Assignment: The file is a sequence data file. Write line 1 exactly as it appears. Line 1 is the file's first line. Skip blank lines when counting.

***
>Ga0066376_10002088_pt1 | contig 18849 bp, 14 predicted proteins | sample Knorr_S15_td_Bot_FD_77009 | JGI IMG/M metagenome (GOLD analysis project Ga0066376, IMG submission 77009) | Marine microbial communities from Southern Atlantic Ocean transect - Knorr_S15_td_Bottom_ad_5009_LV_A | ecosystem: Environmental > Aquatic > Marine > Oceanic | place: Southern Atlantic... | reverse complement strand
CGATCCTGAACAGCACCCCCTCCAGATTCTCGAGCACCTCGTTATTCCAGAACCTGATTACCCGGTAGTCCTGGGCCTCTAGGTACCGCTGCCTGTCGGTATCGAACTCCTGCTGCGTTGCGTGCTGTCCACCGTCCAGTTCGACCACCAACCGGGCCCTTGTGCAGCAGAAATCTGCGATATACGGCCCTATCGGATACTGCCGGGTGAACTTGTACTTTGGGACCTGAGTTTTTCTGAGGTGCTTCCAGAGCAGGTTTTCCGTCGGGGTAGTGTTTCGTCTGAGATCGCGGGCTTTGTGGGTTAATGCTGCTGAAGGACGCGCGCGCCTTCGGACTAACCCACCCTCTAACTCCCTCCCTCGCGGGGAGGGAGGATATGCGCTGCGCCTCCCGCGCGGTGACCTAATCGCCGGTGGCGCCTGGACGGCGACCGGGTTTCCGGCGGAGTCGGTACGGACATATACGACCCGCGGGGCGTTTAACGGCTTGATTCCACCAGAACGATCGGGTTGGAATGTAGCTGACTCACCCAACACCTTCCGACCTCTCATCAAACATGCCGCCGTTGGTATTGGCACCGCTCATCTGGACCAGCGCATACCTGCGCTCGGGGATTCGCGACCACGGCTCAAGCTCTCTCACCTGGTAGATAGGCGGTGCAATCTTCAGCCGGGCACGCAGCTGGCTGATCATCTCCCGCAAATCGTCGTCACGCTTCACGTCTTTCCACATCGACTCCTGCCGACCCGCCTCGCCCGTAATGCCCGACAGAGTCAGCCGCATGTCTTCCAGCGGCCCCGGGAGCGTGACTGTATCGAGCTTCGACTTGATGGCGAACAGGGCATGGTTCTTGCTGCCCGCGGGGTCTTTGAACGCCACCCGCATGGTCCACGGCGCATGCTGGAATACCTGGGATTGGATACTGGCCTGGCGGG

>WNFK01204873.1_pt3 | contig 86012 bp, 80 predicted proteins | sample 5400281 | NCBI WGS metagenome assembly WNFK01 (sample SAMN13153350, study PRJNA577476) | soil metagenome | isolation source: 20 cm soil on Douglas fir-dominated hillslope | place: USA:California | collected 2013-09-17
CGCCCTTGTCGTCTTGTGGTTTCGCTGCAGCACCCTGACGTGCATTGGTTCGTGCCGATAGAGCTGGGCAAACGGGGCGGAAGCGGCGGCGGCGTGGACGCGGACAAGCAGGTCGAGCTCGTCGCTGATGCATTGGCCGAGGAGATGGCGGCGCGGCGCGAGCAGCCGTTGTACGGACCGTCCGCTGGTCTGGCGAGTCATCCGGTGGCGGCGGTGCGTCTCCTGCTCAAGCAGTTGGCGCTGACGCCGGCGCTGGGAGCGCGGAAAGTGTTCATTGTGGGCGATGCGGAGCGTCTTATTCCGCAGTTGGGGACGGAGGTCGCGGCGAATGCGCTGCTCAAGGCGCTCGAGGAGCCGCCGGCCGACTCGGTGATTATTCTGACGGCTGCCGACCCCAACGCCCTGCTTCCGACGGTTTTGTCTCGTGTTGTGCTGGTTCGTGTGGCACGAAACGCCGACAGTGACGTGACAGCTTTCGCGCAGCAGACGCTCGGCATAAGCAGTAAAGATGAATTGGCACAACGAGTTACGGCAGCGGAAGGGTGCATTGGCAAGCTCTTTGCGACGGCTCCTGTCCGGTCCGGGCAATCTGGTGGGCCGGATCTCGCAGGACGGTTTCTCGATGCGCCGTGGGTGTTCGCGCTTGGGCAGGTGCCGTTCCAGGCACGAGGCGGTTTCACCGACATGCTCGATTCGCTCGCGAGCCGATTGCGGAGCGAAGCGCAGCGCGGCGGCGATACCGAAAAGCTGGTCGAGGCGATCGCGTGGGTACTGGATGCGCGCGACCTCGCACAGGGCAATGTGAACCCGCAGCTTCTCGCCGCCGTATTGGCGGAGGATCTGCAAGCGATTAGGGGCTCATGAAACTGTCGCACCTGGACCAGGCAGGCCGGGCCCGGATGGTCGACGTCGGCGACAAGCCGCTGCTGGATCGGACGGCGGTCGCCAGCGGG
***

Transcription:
>Ga0066376_10002088_pt1 | contig 18849 bp, 14 predicted proteins | sample Knorr_S15_td_Bot_FD_77009 | JGI IMG/M metagenome (GOLD analysis project Ga0066376, IMG submission 77009) | Marine microbial communities from Southern Atlantic Ocean transect - Knorr_S15_td_Bottom_ad_5009_LV_A | ecosystem: Environmental > Aquatic > Marine > Oceanic | place: Southern Atlantic... | reverse complement strand